Little cars have a big problem in Australia.
Not small cars like the Mazda3 and Toyota Corolla – they still sit near the top of the sales charts – but light hatchbacks, the sort of machines eligible for a Best City Car trophy in Drive’s Car of the year awards.
Sales of cars such as the Toyota Yaris, Mazda2 and Honda Jazz have dropped by 11.9, 18.2 and 27.3 per cent in the first quarter of 2017. Ford’s Fiesta, Holden’s Barina and Volkswagen’s Polo are also down by a decent margin, part of a 20.7 per cent reduction for the segment.
Some of that can be attributed to the rise of baby SUVs.
The Holden Barina, Mazda2 and Honda Jazz are now outsold by high-riding baby SUV siblings in the Trax, CX-3 and HR-V which have attracted new buyers to the compact segment.
Car companies will also point out that facelifted versions of the Mazda2 and Yaris are just around the corner, and that they are likely to boost sales.
But that doesn’t change the fact that buyers are turning away from that genre of cars. Australians bought just short of 28,000 examples of the Toyota Yaris and its rivals in the first quarter of 2015, a number that has dropped to a little less than 19,000 for the same period this year. And those buyers haven’t all switched to baby SUVs, as industry statistics show that fewer people bought compact crossovers such as the Mazda CX-3 and its rivals in the first three months of 2017 than they did in 2015 or 2016.
There may be other factors at play discouraging people from buying some of the cheapest cars on the road.
Renowned economist Saul Eslake told Drive he “wouldn’t be surprised if the combination of weak overall growth in employment, an ongoing shift from full-time to part-time and casual employment, and very soft growth in wages, might be eroding the willingness of people who would be the major market for cheap cars to be buying until some of these factors start to change”.
Housing affordability and rising interest rates may also have an effect on buyers, and there are questions surrounding the number of young people who choose to become motorists.
Young drivers are among those most likely to buy entry-level cars such as the Mazda2, and UK data shows that the number of drivers aged under 25 dropped by 6.2 per cent between 2012 and 2016, while the percentage of US high school students with driver’s licences declined by nearly by 13.8 per cent between 1996 and 2015, according to the University of Michigan.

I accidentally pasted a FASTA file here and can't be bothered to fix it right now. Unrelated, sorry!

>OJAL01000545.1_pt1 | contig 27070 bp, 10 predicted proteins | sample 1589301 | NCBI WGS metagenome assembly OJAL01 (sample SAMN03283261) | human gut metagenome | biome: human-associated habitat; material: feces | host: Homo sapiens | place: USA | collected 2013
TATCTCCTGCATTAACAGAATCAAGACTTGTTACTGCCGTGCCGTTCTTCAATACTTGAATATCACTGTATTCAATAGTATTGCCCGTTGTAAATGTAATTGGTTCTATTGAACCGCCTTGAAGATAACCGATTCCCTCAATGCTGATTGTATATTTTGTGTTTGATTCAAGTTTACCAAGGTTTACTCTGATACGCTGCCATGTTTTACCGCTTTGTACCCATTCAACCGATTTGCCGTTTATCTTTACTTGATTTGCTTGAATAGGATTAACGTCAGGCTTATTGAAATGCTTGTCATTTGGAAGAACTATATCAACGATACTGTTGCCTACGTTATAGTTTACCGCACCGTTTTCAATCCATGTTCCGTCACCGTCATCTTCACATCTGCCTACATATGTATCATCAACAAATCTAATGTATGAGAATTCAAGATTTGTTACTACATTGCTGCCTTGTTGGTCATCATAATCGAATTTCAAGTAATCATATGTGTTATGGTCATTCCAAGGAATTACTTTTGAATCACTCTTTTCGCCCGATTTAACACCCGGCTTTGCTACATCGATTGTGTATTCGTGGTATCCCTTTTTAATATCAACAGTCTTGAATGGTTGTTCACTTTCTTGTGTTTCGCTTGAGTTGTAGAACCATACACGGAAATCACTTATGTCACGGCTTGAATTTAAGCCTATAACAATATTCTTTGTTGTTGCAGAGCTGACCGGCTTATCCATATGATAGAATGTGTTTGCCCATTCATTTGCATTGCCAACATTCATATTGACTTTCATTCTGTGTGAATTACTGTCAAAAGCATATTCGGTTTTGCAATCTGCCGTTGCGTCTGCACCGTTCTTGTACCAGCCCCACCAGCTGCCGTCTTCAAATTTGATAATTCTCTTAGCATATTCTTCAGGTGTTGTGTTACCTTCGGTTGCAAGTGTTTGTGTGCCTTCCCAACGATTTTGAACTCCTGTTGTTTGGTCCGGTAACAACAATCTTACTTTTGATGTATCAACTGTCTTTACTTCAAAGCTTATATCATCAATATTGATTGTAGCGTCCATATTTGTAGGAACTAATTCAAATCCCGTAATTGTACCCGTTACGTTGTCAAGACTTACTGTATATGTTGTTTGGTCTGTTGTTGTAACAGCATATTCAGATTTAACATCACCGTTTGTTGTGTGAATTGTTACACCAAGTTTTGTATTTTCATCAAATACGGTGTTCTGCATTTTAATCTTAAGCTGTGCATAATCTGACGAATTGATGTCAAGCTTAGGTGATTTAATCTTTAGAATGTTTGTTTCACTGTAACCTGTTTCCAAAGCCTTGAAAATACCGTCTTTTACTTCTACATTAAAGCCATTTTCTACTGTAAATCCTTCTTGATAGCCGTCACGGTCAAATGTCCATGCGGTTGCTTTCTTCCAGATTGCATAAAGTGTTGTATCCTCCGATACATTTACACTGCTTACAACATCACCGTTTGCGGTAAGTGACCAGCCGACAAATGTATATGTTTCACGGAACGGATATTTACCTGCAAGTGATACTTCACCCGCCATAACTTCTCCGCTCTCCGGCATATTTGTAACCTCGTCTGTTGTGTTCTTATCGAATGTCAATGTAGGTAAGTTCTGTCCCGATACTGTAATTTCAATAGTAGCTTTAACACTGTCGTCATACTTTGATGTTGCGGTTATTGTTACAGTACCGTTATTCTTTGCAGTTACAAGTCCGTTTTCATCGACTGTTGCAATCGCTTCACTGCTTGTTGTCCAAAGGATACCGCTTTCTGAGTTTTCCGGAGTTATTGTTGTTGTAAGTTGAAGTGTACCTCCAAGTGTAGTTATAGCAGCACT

That sort of trend is unlikely to have a significant effect on Australian roads in the short term, as we registered 1.37 million additional passenger vehicles on the road between 2010 and 2016, for a total of 13.7 million registered passenger vehicles across the nation.
But it may change the way we think about cars in the long run.
Several car companies including Toyota, Ford, BMW and Mercedes-Benz have invested in ride-sharing services, believing that a significant proportion of the population may choose not to buy cars in the future.
Vehicle sales across the board for the year to date are down by nearly 6000 cars, 2.1 per cent less than 2016. While SUVs continue to do well, passenger car sales have dropped by 8.3 per cent.
Toyota remains on top of the market as a whole and is likely to stay there for some time, as it is still on an upward growth curve while Mazda and Hyundai have flattened or dropped sales this year.
The latter pair will soon benefit from significant boosts as new-generation Mazda CX-5 and Hyundai i30 vehicles hit the road, giving the brands a much-needed uptick in customer interest.
On the luxury front, Mercedes-Benz continues to grow its lead over key rivals, while sales of BMW and Audi models are both down by around 15 per cent.
Top 10 manufacturers – March 2017
1 – Toyota – 19,652
2 – Mazda – 10,472
3 – Hyundai – 8700
4 – Mitsubishi – 7583
5 – Holden – 7211
6 – Ford – 6852
7 – Nissan – 5620
8 – Volkswagen – 5122
9 – Subaru – 5006
10 – Kia – 4684
Top 10 cars – March 2017
1 – Toyota HiLux – 4245
2 – Ford Ranger – 3845
3- Toyota Corolla – 3574
4 – Mazda3 – 3039
5 – Mitsubishi Triton – 2670
6 – Hyundai i30 – 2383
7 – Toyota Camry – 2336
8 – Hyundai Tucson – 2156
9 – Mazda CX-5 – 2116
10 – Holden Commodore – 2081